5. Add the files you want to make available to Git
Now all your files are tracked by SVN and SVN is also ignoring git. Git however is not tracking anything. So do this by explicitly adding all the files you want to have available in the Git “cloud”, or if your exclude is specific enough you can do like this example:

:~> git add ./*
:~> git commit -m "Initial commit"
10 files changed ...
create mode 100644 file10

That’s it. Now you can pull this directory from where ever you want and commit to the stage directory until you are ready and can pull/push between computers. Have fun! 🙂

There is (what I consider a really serious) bug in Git. This is how it happens:

  1. Create two directories E.g. foo/ and bar/ and initiate a git repo in both
  2. Create a file “baz” in both directories E.g. ‘echo “data” > foo/baz’ and ‘touch bar/baz’
  3. Go to foo/ and add the file to the git repo and commit it. ‘git add baz; git commit -m “whatever” ‘
  4. Go to bar/ and do a pull; ‘git pull ../foo/’ Git will silently overwrite the file in bar/

This behaviour is utterly stupid; git should warn of existing files or, even better, try to merge the files! I haven’t found where to submit a bug report yet but I will as soon as I find out where.

Hope this is useful 🙂 Good luck!

Categories: Philosophy, Software

TDD, time wasting and Psuedo-Tests

2009/11/04 5 comments

I’m probably going to be shot, stabbed, burned drowned and buried because I’m writing this but I hope that I reach out to enough people before I go out!

My friends, watch out! TDD can be a really huge timewaster.

When did you know exactly how you expected your application/component to behave? Probably you didn’t until you tried a few things out, then sketched on some paper then thought some more then tried some other stuff again and then got back to paper etc. After that you had a perhaps clearer idea of what it was that you want to create. This is prototyping and it should be the first stage in any new/enhanced application. Once this has been done and you know the properties of your system then you can commence TDD.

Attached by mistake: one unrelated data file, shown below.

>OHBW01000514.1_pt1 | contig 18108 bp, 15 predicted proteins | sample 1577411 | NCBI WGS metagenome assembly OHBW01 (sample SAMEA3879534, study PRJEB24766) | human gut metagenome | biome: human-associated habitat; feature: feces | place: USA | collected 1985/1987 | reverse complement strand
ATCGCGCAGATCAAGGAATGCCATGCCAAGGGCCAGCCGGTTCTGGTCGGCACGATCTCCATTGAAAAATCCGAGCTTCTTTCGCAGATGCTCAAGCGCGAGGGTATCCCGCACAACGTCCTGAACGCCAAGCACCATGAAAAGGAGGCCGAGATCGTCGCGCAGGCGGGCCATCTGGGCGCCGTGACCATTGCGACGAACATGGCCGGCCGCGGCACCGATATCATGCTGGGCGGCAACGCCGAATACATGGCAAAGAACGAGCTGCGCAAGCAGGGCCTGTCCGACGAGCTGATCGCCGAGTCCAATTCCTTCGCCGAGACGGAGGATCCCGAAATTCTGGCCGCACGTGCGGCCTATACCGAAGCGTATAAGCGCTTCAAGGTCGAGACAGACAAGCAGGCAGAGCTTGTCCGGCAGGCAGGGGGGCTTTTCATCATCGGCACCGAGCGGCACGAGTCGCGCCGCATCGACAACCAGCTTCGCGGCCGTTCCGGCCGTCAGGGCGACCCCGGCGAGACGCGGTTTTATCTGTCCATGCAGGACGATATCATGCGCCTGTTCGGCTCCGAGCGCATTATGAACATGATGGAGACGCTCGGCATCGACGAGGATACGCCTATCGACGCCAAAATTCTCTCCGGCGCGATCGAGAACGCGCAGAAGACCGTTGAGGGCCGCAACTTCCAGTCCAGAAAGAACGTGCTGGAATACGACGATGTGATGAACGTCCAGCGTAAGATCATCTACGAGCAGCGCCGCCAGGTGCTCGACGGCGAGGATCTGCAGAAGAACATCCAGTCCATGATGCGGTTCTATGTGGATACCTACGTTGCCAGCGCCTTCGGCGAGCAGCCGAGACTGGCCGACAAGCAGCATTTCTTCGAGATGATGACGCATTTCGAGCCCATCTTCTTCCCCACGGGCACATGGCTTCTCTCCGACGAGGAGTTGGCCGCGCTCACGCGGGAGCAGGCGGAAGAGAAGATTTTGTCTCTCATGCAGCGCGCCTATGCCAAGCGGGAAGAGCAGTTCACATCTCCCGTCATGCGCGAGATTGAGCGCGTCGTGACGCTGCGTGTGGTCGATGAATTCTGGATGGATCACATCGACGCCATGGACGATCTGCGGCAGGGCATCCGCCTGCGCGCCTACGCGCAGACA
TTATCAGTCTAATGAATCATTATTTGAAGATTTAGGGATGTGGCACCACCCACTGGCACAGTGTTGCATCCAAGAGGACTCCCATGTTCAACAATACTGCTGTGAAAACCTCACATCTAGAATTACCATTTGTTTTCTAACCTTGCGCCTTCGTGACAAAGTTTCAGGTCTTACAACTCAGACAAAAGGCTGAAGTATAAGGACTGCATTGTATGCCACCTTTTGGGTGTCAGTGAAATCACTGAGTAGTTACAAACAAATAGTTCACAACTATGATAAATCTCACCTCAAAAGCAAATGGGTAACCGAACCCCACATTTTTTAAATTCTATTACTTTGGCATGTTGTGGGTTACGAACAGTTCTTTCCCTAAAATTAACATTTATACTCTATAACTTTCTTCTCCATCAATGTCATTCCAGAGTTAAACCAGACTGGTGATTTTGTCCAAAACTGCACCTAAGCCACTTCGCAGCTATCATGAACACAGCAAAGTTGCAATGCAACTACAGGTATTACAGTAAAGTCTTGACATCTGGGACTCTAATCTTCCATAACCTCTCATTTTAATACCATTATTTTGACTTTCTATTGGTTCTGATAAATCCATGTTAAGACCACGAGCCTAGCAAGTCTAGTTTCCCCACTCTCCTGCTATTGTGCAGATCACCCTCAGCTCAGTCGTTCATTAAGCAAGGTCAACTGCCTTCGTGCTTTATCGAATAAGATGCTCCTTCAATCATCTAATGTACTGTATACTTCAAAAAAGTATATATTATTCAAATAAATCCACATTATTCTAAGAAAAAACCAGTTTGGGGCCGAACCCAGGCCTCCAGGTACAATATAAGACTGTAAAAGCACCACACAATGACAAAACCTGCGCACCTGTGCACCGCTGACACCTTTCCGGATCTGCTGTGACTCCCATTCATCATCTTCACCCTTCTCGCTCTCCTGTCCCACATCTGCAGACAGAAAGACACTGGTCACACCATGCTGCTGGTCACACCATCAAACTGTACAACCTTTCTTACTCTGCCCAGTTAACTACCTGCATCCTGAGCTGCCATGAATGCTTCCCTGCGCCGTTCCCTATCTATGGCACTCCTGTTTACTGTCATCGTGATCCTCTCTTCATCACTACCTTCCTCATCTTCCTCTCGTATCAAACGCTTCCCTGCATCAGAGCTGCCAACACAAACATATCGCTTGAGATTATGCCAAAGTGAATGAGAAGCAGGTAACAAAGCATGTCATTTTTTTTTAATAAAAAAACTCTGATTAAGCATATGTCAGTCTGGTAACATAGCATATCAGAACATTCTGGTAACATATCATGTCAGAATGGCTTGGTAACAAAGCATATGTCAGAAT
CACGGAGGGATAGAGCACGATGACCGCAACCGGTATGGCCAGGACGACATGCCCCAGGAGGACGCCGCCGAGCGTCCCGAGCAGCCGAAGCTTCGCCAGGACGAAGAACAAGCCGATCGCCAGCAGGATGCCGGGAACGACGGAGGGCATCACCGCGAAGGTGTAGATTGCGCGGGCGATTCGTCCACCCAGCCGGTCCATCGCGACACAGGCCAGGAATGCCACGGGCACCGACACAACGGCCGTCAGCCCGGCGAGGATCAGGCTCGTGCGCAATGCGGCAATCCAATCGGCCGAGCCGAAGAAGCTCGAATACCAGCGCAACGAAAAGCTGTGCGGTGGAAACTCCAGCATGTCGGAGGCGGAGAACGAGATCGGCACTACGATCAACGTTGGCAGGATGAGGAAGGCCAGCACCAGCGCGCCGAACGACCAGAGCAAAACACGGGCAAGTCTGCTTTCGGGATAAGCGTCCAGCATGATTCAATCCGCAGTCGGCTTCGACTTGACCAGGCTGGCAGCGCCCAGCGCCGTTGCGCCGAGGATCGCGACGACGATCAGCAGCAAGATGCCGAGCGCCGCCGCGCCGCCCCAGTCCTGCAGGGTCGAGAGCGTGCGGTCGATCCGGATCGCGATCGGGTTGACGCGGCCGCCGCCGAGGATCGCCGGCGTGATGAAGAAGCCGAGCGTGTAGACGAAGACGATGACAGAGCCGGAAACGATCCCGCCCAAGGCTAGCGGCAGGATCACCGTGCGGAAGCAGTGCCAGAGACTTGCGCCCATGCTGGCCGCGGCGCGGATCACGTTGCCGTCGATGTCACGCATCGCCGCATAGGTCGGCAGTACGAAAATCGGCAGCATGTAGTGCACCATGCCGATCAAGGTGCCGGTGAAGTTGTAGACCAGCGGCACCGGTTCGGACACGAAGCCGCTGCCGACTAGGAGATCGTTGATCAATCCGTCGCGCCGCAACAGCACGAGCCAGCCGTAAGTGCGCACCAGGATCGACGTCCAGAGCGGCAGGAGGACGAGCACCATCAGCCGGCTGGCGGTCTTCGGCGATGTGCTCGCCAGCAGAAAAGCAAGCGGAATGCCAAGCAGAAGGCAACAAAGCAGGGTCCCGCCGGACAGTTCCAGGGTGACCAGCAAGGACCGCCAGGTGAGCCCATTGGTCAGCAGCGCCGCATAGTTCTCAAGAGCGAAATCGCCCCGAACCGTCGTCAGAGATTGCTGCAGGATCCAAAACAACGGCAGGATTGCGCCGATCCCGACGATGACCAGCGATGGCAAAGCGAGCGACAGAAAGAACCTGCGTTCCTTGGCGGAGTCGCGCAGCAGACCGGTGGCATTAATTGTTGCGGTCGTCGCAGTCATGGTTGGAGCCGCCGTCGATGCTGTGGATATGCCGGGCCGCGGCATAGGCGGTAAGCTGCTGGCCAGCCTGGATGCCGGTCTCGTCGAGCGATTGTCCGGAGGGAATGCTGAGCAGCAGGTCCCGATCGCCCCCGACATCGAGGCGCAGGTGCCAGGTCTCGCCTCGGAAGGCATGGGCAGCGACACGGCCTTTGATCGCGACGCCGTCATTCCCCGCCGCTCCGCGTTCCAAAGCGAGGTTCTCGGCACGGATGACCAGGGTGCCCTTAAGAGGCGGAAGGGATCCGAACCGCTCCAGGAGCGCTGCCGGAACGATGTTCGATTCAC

If you didn’t do prototyping and you naively started writing your unit-tests then you have just wasted your time. I really don’t understand how people can argue that they should write tests first before they implement anything. If you write a test and expect it to mysteriously define your application then you are better off just using water-fall. I don’t feel very “agile” when I’m sitting there writing unit tests for something I will develop just to realize that I need to re-write the tests every 10 minutes. ALL the tests that I write before I write code I need to constantly rewrite… This is a black hole for time.

Instead I propose psuedo-tests.

Before I continue some people are probably going to argue that I “didn’t do it right” or that “it works for me you must be doing something wrong” well I don’t really care because you probably wasted your time and you didn’t know about it. I tried the whole lot and it is such an annoying thing that I don’t understand how it has become so popular. TDD should have a big IF in front of it like this: “IF you are going to do TDD, then make sure that you KNOW what it is you are going to develop”.

So what are psuedo-tests?

A psuedo-test is a test that doesn’t test anything it is just used to conceptually affect the design of your code. It is like psuedo-code but instead describes how the tests will run (instead of how your algorithm or code will run). This has the following benefit on your development

  1. Psuedo-code is _very_ easy to change. You don’t have to care about the actual interfaces or compilation or running or changing details everytime your code change.
  2. Your code takes testing into consideration. Things like get/set functions and various introspection function are taken into account, you seldom have to add these later. In Erlang e.g. it is usual to have a start/0 function instead of start_link/0 for testing purposes.
  3. The tests become simpler and smaller and easier to understand. Why? Well because you don’t have to rewrite your tests 600 times, you rewrite less often. Many people forget that tests are code as well and re-writing something and building on top of things in a very fast pace creates bulky code.
  4. If you write enough psuedo-tests then the step to property-based testing is not far (using tools like QuickCheck etc).

Example: We want to create a supervisor, then one test could be:

test_sup() ->
  Start supervisor
  Start a child under the supervisor
  Check that the supervisor has 1 child
  Check that the child of that supervisor is alive
  Kill the child
  Check that the supervisor has 1 child
  Check that the child of that supervisor is alive
  Stop supervisor

Then during implementation you realize that it would be a good idea to kill the children if the supervisor was stopped so instead of implementing it in your test code immediately you simply update your psuedo-test first adding

test_sup() ->
  Stop supervisor